Abstract Nonsense

Crushing one theorem at a time

A Characterization of Irreducibility


Point of post: In this post we give an easy way to check whether or not a given representation of a finite group is irreducible in terms of the representations character.

Motivation

Often given a representation of a finite group it is difficult to look at it and decide whether or not it is irreducible. In this post we prove a theorem which enable us to decide whether or not a given representation is irreducible by checking whether or not the inner product of its induced character with itself is unity.

Numerical Check for Irreducibility

Let’s get right to it.

Theorem: Let G be a finite group and \rho:G\to\mathcal{U}\left(\mathscr{V}\right) a representation of G with character \chi_\rho. Then, \rho is irreducible if and only if \left\langle\chi_\rho,\chi_\rho\right\rangle=1

Proof: Evidently if \rho is irreducible then \rho\in\alpha for some \alpha\in\widehat{G} and thus \chi_\rho=\chi^{(\alpha)} and the rest follows from the orthonormality relations for the irreducible characters.

Conversely, suppose that \left\langle \chi_\rho,\chi_\rho\right\rangle=1. We know that for any chosen set of representations \rho^{(\alpha)} for each \alpha\in G there exists m^{(\alpha)}\in\mathbb{N}\cup\{0\} and a unitary W such that

\displaystyle \rho(g)=W\bigoplus_{\alpha\in\widehat{G}}m^{(\alpha)}\rho^{(\alpha)}W^{-1}

 

it follows then that \displaystyle \chi_\rho=\sum_{\alpha\in\widehat{G}}m^{(\alpha)}\chi^{(\alpha)} and thus

\displaystyle \begin{aligned}\left\langle \chi_\rho,\chi_\rho\right\rangle &= \sum_{\alpha\in\widehat{G}}\sum_{\beta\in\widehat{G}}m^{(\alpha)}m^{(\beta)}\left\langle \chi^{(\alpha)},\chi^{(\beta)}\right\rangle\\ &=\sum_{\alpha\in\widehat{G}}\sum_{\beta\in\widehat{G}}m^{(\alpha)}m^{(\beta)}\delta_{\alpha,\beta}\\ &= \sum_{\alpha\in\widehat{G}}\left(m^{(\alpha)}\right)^2\end{aligned}

 

and thus by assumption that \left\langle \chi_\rho,\chi_\rho\right\rangle=1 we may conclude that there exists some \alpha_0\in\widehat{G} such that

 

m^{(\alpha)}=\begin{cases}1 & \mbox{if}\quad \alpha=\alpha_0\\ 0 & \mbox{if}\quad \alpha\ne\alpha_0\end{cases}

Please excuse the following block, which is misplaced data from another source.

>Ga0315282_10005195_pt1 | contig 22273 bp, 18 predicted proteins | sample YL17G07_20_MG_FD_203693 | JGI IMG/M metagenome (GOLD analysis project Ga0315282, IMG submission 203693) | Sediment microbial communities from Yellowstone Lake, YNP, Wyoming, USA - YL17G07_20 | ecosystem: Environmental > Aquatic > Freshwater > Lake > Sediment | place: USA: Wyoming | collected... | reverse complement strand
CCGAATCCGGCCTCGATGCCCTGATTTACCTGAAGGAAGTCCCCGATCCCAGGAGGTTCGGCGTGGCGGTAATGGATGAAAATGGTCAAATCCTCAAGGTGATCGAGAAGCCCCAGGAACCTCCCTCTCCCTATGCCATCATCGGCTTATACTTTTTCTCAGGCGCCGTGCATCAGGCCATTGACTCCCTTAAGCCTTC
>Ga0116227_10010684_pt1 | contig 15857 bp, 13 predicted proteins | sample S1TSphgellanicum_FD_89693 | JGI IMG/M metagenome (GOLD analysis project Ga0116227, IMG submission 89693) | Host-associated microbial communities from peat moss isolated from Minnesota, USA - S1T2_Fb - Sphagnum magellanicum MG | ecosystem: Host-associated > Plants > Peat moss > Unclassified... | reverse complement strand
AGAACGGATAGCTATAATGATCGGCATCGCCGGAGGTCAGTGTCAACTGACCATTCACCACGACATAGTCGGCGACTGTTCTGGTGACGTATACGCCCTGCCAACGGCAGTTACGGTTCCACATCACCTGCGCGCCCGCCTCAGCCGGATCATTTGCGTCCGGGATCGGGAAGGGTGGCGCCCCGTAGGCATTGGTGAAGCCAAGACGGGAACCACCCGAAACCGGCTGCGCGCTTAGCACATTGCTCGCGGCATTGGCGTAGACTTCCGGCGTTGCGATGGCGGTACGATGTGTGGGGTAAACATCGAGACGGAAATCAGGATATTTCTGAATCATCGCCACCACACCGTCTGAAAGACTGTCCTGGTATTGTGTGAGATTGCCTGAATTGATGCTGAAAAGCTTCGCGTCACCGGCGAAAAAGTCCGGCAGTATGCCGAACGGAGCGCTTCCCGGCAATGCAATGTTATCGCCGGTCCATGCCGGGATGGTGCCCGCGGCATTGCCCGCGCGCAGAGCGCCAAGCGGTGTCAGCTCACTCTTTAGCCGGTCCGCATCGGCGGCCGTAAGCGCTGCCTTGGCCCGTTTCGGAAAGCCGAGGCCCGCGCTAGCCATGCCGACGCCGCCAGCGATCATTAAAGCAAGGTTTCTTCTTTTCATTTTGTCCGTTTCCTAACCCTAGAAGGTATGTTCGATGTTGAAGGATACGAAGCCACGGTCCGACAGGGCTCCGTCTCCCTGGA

from where it follows that \rho\cong\rho^{(\alpha_0)} and thus \rho is irreducible as desired. \blacksquare

References:

1. Isaacs, I. Martin. Character Theory of Finite Groups. New York: Academic, 1976. Print.

2. Simon, Barry. Representations of Finite and Compact Groups. Providence, RI: American Mathematical Society, 1996. Print.

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March 7, 2011 - Posted by | Algebra, Representation Theory | , , ,

6 Comments »

  1. […] so by previous theorem we have that is irreducible. Let . One clearly has that and thus by Schur’s lemma one has […]

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  2. […] . Now, the only question is whether is irreducible. To do this, it suffices to check our alternative characterization of irreducibility. […]

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  3. […] generator for . A quick check shows then that , , , and . It’s clear then that and so by our useful characterization of irreducibility that is not irreducible in the classic sense. Even simpler, we know that can’t be […]

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  5. […] for any linear representation one has that for every ) from where the conclusion follows from our previous characterization of irreducibility. To see that we merely note […]

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  6. […] To be direct, we have yet to decide when is actually an irrep of . The idea is simple, namely we know that being an irrep is equivalent to having but from Frobenius Reciprocity theorem we know that […]

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